My first baptism of fire following my takeover of an ailing Quartet Books in July 1976 happened thirty-five years ago, in 1978 – three years after Mrs Thatcher gained leadership of the Conservative Party, and a year before her election as Britain’s first woman’s prime minister.
The publishing of Mrs Thatcher’s Bag was conceived in the public interest and as a reaction to a wave of adulation that reached messianic proportions. Its intent was to create a satirical parody of her particular brand of political fundamentalism (then a more friendly word than now), which was already dividing political attitudes in the UK into two very clear camps: those who thought her dynamic, potent and brave, and those convinced her conviction in politics were destructive, extreme and all would end in tears. Given the provenance of most of Quartet’s staff and its radical reputation there was little comfort for those who loved her. But few of us could realise then how iconic she would become or what a vivid champion she would be for the poujadist remnants of Great Britannia. Love her or hate her, she was a formidable defender of her class. No wonder it was a handbag that we chose to contain among other things, a guide to managing, a mask and cut-out doll, a poster adorned with her pearls of wisdom and a flexi disk with both her song and that of the Silent Majority.
On publication the handbag caused a torrent of public indignation among the Tory faithful, and placed me in an unenviable position of being cast as a renegade with a left-wing bias which was not the case. I lost many a friendship for a time until the dust eventually settled – and the old English tradition of fair-play emerged when my so called sacrilege was not as it seemed to be.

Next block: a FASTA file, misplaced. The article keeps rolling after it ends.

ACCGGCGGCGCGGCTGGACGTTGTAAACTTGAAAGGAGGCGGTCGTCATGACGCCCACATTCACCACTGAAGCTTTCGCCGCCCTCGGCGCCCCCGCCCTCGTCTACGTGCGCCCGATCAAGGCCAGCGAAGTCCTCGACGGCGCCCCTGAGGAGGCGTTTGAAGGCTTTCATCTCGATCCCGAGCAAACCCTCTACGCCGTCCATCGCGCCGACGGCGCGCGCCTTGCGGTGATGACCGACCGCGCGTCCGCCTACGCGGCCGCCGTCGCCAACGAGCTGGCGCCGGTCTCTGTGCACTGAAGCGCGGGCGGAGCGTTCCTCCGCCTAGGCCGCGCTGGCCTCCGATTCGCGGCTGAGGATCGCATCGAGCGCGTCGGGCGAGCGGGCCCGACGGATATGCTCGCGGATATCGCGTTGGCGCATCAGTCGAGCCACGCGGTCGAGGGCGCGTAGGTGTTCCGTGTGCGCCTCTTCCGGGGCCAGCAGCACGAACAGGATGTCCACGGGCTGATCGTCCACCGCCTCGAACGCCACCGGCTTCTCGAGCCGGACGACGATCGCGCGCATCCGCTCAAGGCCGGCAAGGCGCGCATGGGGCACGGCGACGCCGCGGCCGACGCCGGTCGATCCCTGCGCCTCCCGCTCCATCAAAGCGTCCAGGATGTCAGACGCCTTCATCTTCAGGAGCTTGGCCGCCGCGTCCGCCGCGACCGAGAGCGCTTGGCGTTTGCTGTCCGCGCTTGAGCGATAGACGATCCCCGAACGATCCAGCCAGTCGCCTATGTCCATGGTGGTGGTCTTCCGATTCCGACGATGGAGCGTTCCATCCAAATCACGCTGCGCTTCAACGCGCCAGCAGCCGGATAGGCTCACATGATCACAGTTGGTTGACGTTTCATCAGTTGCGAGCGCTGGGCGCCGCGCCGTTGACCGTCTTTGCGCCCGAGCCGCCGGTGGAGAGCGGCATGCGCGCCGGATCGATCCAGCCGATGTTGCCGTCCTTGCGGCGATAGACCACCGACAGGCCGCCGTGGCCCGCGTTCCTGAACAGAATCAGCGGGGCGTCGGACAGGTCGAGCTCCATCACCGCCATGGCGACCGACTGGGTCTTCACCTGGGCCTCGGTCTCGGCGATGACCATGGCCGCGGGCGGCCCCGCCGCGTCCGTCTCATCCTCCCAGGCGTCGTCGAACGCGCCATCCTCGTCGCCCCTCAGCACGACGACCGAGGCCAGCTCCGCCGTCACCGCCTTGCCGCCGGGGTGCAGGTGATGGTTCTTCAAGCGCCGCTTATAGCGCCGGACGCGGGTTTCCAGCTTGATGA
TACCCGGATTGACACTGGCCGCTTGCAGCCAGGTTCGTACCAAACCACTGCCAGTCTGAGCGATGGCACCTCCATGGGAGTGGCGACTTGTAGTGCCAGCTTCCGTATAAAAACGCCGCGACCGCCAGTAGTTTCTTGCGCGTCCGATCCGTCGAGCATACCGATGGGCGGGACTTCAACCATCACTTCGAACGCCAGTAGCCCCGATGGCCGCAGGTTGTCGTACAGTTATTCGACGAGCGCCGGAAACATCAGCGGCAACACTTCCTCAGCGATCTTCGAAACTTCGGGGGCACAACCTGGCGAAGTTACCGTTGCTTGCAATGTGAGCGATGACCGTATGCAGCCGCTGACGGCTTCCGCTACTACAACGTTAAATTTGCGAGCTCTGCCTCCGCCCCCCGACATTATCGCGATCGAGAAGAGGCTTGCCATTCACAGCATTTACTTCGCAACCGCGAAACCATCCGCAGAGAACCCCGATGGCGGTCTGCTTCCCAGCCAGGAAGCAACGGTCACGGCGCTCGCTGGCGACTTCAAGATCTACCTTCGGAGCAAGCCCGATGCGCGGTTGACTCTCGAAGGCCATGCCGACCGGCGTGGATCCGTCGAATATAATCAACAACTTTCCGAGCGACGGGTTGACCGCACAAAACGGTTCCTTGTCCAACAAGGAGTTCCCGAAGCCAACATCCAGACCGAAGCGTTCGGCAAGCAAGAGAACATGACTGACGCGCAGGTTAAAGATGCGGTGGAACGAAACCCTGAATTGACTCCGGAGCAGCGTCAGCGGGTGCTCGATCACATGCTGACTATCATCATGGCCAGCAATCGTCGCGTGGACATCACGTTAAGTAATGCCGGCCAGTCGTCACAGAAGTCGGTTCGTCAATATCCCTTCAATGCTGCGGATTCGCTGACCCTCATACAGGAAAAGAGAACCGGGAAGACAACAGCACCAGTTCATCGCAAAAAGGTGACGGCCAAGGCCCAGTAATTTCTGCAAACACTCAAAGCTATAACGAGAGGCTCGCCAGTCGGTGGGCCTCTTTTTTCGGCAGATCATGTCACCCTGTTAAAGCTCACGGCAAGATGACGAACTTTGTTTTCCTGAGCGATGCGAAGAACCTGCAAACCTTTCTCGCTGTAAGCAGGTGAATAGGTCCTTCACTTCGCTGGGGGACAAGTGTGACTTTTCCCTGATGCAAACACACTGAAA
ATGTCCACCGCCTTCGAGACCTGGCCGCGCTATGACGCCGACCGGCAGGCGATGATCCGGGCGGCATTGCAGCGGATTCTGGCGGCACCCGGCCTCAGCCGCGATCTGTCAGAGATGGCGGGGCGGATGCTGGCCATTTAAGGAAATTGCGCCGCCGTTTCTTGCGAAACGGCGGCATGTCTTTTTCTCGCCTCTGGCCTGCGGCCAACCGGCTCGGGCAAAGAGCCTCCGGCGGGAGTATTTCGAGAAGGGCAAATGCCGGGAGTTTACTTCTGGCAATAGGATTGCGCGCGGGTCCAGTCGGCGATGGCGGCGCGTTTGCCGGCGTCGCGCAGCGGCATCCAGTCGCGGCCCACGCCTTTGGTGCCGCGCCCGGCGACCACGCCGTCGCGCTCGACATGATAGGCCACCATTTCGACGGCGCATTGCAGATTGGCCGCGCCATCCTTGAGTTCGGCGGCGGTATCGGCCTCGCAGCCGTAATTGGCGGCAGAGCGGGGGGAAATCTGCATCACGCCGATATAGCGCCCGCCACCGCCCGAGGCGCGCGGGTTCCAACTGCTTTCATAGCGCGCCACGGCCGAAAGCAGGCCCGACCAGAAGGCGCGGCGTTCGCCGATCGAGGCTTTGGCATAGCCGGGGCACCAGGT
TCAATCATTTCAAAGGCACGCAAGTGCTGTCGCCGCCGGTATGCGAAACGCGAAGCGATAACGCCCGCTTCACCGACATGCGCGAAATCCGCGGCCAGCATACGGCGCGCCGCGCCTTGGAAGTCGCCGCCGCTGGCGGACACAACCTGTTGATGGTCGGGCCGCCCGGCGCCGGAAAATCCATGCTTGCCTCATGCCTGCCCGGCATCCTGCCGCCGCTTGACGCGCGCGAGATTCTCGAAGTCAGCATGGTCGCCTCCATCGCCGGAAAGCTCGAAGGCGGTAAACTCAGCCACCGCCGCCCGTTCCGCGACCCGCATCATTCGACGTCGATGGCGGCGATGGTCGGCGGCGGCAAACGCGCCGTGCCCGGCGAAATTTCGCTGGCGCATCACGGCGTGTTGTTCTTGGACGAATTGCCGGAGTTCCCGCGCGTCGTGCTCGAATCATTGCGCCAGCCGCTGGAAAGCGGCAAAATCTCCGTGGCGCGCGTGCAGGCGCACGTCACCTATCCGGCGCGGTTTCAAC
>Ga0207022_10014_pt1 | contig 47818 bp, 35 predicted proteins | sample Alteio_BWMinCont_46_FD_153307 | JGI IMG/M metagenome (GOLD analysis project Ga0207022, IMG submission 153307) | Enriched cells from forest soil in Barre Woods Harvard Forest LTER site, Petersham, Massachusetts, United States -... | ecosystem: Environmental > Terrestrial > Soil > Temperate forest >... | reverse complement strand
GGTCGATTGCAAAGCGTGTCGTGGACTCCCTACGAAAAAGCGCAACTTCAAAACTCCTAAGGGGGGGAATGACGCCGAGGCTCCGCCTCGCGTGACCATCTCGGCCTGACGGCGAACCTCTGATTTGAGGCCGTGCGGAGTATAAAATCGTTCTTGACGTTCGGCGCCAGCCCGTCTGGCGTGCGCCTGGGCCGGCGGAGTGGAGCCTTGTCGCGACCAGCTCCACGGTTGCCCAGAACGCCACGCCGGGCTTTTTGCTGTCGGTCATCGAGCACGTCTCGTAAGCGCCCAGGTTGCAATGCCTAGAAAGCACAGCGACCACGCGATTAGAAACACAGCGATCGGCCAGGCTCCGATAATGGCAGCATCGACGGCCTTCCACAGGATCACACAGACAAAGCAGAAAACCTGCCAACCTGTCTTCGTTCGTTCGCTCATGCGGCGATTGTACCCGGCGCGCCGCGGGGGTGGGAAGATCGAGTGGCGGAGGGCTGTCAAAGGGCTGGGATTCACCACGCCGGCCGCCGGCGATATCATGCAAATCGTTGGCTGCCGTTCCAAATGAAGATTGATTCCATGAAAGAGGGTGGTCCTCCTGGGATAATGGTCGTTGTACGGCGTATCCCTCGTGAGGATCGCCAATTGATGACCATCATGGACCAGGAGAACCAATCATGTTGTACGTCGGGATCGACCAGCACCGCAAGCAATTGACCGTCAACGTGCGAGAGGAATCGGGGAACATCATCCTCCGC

Things have moved on since then, but Mrs Thatcher’s Bag remains contentious – and is worth regarding in a different light by a new generation whose views are certainly not as rigid as those who worshipped at her altar in a period of radical political change.
The Story of Mrs Thatcher’s Bag, published this month, deserves a much wider circulation than the original – for it packs humour as well as a useful guideline for future politicians whose inflated ambitions might overshadow their true capabilities.
Buy The Story of Mrs Thatcher’s Bag and find out for yourself. You cannot afford to be without it. In a period of political turmoil it might prove the tonic one needs to elevate our spirits in a world gone mad with platitudes and lacking self-parody.
The story of the Bag is a compulsive book to read. It sheds light on how the establishment works and how when it suits its purpose dispenses with its sense of humour once a great British tradition.